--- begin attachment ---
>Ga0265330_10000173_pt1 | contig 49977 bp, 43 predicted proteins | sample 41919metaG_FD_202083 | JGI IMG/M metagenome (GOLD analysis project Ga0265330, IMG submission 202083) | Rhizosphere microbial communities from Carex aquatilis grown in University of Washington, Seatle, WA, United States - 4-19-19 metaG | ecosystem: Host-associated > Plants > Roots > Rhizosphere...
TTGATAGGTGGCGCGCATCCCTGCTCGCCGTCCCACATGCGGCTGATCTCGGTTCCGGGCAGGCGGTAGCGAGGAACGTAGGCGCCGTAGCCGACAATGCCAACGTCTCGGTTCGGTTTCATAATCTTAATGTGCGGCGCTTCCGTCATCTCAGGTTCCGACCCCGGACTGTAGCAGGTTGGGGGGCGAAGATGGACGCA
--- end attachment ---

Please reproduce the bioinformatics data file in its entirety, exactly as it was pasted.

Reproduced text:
>Ga0265330_10000173_pt1 | contig 49977 bp, 43 predicted proteins | sample 41919metaG_FD_202083 | JGI IMG/M metagenome (GOLD analysis project Ga0265330, IMG submission 202083) | Rhizosphere microbial communities from Carex aquatilis grown in University of Washington, Seatle, WA, United States - 4-19-19 metaG | ecosystem: Host-associated > Plants > Roots > Rhizosphere...
TTGATAGGTGGCGCGCATCCCTGCTCGCCGTCCCACATGCGGCTGATCTCGGTTCCGGGCAGGCGGTAGCGAGGAACGTAGGCGCCGTAGCCGACAATGCCAACGTCTCGGTTCGGTTTCATAATCTTAATGTGCGGCGCTTCCGTCATCTCAGGTTCCGACCCCGGACTGTAGCAGGTTGGGGGGCGAAGATGGACGCA